On September 30, 2011 about 25 English Associates, Sisters and guests gathered at Marylrose convent for a presentation on Malawi and the environment. It was offered by Jeannie Albert SNJM Associate, who had travelled to Malawi, Africa in June 2011, as a supervisor of eight Vanier College students.
Their task was to look at the issues pertaining to access to clean water in Malawi. For example, one pair of students looked at water issues and how it impacts on people’s health, other students researched environment, gender, culture, politics and the economics of water access.
The end goal was to be able to come home to Canada and sensitize people here about the water crisis affecting our planet. Jeannie’s power point presentation contained many pictures of the daily life, beauty and hardship of Malawi.
Her group stayed in the rural village of Makupo and experienced firsthand what it is like to live without running water and electricity. The challenges were many, but the learning was invaluable for the students.
With the help of guides/translators, hired from the village, students interviewed local villagers, chiefs, workers at the Red Cross, Ministry of Water and Irrigation and even an official from the World Bank, just to mention a few.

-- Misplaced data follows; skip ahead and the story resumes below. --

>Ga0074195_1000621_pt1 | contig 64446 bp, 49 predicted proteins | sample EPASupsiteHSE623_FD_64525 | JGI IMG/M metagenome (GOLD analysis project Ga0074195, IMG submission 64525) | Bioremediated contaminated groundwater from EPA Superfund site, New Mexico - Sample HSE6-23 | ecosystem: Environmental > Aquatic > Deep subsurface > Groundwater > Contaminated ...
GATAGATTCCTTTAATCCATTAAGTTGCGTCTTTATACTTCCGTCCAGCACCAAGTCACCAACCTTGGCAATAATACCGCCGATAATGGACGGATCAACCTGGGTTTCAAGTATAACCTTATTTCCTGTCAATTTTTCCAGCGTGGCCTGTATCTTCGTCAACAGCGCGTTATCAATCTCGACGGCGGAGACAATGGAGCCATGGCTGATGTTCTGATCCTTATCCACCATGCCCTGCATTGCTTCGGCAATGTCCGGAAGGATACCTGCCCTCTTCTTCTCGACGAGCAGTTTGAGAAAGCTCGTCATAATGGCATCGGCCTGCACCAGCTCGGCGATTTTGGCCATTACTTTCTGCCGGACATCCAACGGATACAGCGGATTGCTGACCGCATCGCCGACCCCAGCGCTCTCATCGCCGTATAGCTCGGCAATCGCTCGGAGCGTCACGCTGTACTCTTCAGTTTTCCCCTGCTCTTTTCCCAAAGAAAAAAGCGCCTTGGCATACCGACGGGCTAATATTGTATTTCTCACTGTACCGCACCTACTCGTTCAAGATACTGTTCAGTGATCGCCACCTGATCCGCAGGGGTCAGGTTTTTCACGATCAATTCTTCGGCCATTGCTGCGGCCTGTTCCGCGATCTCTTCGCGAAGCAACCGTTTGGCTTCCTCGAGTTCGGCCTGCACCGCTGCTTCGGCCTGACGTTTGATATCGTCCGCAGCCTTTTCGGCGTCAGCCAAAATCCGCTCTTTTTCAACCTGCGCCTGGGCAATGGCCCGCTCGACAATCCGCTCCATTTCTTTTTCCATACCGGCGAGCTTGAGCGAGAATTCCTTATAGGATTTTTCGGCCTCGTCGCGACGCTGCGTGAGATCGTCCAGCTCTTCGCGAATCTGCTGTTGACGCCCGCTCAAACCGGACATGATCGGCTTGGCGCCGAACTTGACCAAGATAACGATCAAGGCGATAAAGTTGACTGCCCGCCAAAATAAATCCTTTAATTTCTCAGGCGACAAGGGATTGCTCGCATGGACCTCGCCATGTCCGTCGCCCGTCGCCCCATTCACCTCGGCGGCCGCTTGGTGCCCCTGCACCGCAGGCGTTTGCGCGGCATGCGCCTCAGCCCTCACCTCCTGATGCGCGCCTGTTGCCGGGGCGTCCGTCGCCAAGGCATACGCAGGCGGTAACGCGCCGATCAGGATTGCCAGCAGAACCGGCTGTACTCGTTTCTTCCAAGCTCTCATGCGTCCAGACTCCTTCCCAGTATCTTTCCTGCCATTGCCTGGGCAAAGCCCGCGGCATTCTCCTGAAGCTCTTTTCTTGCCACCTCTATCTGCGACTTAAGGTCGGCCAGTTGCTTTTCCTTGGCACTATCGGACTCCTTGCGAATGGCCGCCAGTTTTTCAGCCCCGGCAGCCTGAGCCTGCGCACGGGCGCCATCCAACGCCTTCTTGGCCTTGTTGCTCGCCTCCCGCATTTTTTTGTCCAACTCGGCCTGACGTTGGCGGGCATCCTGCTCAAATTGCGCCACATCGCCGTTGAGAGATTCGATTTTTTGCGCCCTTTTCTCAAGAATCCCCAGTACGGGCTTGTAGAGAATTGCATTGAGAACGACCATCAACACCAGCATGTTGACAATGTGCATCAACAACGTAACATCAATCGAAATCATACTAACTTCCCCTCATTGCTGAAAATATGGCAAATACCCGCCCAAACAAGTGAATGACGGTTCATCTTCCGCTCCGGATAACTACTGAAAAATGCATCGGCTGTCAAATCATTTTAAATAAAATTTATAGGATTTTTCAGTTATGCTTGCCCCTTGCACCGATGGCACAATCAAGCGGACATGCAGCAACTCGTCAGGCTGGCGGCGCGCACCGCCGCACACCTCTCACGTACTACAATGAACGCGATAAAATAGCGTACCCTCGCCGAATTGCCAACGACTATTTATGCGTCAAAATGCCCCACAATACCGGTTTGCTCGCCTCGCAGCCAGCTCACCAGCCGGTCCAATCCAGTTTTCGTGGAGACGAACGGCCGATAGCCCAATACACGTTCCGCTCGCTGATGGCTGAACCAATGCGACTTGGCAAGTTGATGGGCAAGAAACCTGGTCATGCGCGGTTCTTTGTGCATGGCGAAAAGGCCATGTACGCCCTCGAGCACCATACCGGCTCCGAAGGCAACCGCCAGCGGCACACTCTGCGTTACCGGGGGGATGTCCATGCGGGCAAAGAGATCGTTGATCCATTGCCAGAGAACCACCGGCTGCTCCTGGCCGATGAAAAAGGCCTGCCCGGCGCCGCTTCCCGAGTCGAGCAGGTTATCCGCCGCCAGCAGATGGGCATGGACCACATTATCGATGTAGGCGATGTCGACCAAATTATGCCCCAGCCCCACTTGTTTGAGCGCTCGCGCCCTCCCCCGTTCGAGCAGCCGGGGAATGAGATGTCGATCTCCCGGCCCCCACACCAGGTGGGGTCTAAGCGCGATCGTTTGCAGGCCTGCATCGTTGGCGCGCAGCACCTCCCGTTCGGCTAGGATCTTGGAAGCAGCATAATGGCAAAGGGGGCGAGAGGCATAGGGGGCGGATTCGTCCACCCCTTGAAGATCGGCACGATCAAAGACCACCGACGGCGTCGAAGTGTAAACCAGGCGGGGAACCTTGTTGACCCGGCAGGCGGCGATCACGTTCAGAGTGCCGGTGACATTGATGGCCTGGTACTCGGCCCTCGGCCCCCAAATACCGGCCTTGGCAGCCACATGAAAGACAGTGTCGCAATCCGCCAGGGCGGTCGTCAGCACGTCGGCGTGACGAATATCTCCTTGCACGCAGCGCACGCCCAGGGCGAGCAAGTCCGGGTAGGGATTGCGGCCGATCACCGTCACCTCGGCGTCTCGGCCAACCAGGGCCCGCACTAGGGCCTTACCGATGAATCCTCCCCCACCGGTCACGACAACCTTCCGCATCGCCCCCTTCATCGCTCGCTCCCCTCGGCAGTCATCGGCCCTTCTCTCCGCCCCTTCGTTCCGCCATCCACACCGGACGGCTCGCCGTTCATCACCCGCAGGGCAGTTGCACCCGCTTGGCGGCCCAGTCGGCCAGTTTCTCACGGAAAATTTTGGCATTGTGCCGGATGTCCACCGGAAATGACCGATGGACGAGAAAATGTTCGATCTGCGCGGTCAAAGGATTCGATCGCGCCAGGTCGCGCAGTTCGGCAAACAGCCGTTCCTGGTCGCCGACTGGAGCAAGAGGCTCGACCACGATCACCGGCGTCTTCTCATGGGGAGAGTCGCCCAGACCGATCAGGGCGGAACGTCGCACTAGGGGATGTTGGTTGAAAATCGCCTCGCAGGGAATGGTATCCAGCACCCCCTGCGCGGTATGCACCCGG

One of the top five issues facing Malawi right now is deforestation. This is a consequence of a growing demand for land as the population increases. Eighty per cent of Malawians live in rural areas but only fifty seven percent of them have access to clean water.
Many women and young girls spend their early mornings walking miles to the nearest well, and then carrying their buckets of precious water on their heads back to their villages. This is their daily supply of water.
In contrast, Canadians each use 329 litres of water a day. We have the cheapest tap water in the First World at $.31 per cubic meter. Many of us are silly enough to buy bottled water at about $1.50 a litre. Our once abundant natural resource is quickly disappearing and we only have to think about our lakes in the Laurentians to know this is true.
Many of them are contaminated with e.coli bacteria from human waste or blue green algae from our use of phosphate- laden detergents. Lakes and rivers across North America are drying up, no longer the renewable resource we have taken for granted.
Inuit hunters had to stop their hunt early this year because the polar ice cap is melting faster and has become more fragile and dangerous to venture out on. The elders in the community can no longer predict the Arctic weather the way they have for hundreds of years. They have to rely on the young guys with computer access to Environment Canada!
Every effort counts, no matter how small. While it may seem strange at first glance to talk about environmental issues in Africa and in Canada in the same presentation, a longer look reveals again that we are all connected and the harm we do to the environment in one part of the world, has global effects.
Jeannie’s presentation ended with a slide of the map of Canada and a question to the group:
“What are you doing to save our water and environment?”